Legal Business Blogs

Increased scrutiny of finances by insurers as 185 firms fail to get PII by first cut off

Insurers are joining banks in upping their scrutiny of law firm finances in light of recent insolvencies as 185 law firms fail to obtain professional indemnity insurance (PII) by the 1 October deadline.

The Solicitors Regulation Authority (SRA) received applications for an extended indemnity period (EIP) from 185 law firms. Of those firms, ten have since secured cover, leaving 175 firms in need of PII before the end of the 90-day period afforded by the EIP.

If a firm fails to secure cover by this time, it must close. However, the failure to obtain insurance also has a more immediate impact, as after 30 days into the EIP a law firm may only work on existing instructions while it attempts to obtain a qualifying insurance policy.

The EIP was introduced by the SRA this year as one of a series of measures brought in since 2011 to improve financial protection arrangements. Before this, firms would apply to enter the Assigned Risks Pool (ARP), the last resort mutual insurer, with firms no longer afforded this safety blanket.

However, much like firms in the ARP, firms securing insurance in these later stages of the process are likely to find their premiums are considerably more expensive.

The renewals season has already seen increased expense and turbulence this year, particularly in the wake of the exit of unrated insurers Balva and Berliner from the market in June and September respectively.

Following the demise of Latvian underwriter Balva, which captured 7% of last year’s PII solicitors market, accounting for 1,300 firms in total, German-based Berliner was lined up to carry forward its PII book ahead of the 1 October renewal deadline.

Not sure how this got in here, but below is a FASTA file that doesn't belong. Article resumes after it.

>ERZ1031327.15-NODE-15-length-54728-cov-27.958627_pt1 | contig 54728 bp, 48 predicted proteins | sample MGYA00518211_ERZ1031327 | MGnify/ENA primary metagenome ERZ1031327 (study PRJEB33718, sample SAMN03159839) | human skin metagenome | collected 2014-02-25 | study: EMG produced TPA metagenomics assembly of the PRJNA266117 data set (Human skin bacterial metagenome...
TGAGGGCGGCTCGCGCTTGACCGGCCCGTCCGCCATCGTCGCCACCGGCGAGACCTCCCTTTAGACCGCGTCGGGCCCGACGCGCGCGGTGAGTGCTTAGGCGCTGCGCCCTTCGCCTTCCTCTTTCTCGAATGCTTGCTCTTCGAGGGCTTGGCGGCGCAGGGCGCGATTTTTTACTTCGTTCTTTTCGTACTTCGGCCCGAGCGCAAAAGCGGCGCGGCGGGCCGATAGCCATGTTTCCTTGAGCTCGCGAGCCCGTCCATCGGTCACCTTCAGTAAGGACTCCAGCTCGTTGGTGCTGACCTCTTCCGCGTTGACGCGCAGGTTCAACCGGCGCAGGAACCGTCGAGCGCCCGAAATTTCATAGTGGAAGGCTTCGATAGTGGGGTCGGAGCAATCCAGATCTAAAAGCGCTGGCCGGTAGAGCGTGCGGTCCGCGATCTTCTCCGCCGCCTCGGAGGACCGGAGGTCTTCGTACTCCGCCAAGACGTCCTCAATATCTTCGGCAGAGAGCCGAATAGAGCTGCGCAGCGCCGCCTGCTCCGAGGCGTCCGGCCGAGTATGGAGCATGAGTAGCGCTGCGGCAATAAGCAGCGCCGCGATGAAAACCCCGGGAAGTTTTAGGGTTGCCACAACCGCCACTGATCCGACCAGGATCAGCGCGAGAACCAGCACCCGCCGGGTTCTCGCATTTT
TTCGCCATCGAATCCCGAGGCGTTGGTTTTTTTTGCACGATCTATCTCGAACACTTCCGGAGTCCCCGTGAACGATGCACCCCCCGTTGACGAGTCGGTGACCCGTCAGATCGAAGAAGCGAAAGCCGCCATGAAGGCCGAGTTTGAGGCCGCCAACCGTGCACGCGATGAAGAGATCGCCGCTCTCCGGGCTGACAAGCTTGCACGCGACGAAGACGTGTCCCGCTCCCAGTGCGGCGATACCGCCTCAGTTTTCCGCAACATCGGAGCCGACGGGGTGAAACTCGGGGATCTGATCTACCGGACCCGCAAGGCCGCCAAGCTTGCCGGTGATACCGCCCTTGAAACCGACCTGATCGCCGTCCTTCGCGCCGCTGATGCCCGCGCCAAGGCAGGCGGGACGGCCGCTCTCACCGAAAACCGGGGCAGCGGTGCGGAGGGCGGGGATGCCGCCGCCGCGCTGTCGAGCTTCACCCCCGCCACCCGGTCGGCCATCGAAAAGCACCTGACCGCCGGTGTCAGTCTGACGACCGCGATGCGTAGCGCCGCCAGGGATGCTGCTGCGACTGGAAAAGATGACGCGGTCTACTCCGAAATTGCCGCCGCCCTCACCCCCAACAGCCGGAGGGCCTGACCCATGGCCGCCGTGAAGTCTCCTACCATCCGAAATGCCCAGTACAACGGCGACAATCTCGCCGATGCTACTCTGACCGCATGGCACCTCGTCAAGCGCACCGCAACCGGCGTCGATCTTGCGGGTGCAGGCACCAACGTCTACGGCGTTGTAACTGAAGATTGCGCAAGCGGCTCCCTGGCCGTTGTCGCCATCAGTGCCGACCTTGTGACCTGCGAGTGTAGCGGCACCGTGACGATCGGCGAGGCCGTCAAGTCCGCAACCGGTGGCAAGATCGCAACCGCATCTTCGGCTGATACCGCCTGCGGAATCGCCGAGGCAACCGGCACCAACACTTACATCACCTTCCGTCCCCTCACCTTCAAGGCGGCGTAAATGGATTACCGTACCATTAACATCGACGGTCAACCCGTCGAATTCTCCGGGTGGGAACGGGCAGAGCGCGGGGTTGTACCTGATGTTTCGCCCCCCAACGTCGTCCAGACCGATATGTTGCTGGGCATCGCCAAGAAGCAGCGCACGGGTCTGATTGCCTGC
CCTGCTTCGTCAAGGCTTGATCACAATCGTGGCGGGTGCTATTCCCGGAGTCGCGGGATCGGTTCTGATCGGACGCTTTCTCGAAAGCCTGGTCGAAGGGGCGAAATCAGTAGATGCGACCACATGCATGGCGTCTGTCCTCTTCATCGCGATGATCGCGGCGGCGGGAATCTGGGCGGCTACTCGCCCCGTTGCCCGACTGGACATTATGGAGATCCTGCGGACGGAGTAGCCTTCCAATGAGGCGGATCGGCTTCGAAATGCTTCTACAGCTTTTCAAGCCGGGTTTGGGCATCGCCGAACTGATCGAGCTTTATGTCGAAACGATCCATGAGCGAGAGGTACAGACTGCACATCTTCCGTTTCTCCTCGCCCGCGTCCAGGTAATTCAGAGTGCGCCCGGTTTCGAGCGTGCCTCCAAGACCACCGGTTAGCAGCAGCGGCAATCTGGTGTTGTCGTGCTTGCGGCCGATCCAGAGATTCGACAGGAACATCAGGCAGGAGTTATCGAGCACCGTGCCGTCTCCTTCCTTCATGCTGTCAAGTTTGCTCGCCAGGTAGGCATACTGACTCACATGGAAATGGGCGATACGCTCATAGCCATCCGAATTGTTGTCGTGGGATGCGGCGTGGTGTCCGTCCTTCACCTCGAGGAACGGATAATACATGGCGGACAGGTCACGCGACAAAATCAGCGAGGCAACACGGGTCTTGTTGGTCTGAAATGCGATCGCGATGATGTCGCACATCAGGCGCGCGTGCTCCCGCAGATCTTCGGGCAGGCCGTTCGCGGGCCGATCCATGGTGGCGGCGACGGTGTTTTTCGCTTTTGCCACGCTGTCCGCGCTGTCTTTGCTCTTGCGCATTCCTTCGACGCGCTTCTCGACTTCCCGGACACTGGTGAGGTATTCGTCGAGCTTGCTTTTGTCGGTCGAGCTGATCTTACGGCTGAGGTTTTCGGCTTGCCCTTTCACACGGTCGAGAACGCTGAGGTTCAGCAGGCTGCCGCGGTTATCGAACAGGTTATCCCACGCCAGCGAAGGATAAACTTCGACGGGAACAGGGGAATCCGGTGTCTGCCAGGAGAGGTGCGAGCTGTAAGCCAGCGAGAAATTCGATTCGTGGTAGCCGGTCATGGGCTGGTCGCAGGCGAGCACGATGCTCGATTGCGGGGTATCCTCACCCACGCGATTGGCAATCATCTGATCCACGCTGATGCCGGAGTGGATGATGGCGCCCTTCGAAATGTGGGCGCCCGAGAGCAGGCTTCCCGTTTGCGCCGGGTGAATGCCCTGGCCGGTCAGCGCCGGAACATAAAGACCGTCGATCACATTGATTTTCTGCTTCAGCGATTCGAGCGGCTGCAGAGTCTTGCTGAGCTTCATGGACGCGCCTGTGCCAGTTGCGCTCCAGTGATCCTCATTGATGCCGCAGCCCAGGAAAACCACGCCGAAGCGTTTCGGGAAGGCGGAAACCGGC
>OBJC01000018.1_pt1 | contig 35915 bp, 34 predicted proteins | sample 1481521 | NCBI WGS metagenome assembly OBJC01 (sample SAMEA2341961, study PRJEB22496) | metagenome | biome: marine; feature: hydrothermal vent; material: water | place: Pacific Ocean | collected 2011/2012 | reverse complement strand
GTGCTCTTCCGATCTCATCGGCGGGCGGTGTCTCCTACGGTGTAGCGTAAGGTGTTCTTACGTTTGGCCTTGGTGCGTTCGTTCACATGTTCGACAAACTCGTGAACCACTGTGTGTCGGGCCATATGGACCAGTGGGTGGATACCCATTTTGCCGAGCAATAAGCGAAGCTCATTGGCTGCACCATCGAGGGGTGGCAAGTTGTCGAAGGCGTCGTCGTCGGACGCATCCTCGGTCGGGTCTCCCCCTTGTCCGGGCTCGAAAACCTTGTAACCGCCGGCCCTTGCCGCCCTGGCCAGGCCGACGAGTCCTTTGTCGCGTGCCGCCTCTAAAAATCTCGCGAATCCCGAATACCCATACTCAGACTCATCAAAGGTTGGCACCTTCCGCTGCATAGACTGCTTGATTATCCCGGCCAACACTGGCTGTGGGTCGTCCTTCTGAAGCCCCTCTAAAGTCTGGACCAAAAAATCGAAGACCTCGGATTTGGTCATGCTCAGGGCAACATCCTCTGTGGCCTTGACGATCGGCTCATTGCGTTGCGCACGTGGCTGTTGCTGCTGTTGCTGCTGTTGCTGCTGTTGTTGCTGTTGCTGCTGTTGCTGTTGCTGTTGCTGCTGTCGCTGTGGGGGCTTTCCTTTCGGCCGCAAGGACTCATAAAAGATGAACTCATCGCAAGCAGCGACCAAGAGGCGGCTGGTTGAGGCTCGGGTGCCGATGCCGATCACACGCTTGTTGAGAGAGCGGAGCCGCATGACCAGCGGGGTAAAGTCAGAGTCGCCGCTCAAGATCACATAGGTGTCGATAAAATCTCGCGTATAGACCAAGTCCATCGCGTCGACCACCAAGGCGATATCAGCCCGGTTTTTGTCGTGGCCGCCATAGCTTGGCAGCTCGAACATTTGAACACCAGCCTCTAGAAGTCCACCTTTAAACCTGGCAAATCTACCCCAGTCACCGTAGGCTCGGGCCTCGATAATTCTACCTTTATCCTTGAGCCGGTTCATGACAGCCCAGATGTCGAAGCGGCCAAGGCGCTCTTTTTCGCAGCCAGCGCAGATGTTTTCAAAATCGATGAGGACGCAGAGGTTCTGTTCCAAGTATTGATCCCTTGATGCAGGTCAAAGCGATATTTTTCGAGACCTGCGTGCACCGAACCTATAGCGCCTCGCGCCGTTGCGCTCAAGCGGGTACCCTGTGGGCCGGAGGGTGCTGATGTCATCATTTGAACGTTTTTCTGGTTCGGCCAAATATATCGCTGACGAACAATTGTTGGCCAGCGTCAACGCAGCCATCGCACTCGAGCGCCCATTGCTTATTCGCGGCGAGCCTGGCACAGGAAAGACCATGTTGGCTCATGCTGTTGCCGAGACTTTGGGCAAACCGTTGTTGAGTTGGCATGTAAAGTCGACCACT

However Berliner, which was reported to have collected around £20m in premiums, faced an uncertain future too as its managing agent Apro wrote to firms last month warning that it may not be able to underwrite any further solicitors business. Premiums already taken out are being held in a separate client account, with, aound 1,000 firms understood to have been affected, according to a Law Society statement.

According to global insurance broker Marsh, premiums for firms with good risk profiles continue to be relatively low despite these exits, as a result of capacity and competition in the market. But firms with a high proportion of current or historic conveyancing work are finding it tough, with some insurers refusing to underwrite new business for firms that have in excess of 30-35% conveyancing business.

Head of UK regulated professions at Marsh, John Kunzler, said of the renewal landscape for small and medium sized firms: ‘Underwriters are applying an increased level of scrutiny to the finances of smaller firms. This is due in part to the number of insolvencies in this space and the obligation for underwriters to provide run-off coverage for six years, regardless of whether they have been paid any premium.’

The move comes as banks have upped their lending criteria for law firms, including expecting to see proof of future strategy rather than just past performance.

Kunzler added: ‘The presence of unrated insurers in the small and medium-sized space is a worrying trend. Firms that choose to work with an unrated insurer and select their renewal on price alone are taking a gamble, as there may be no track record of financial stability or claims payment, should the worst happen.’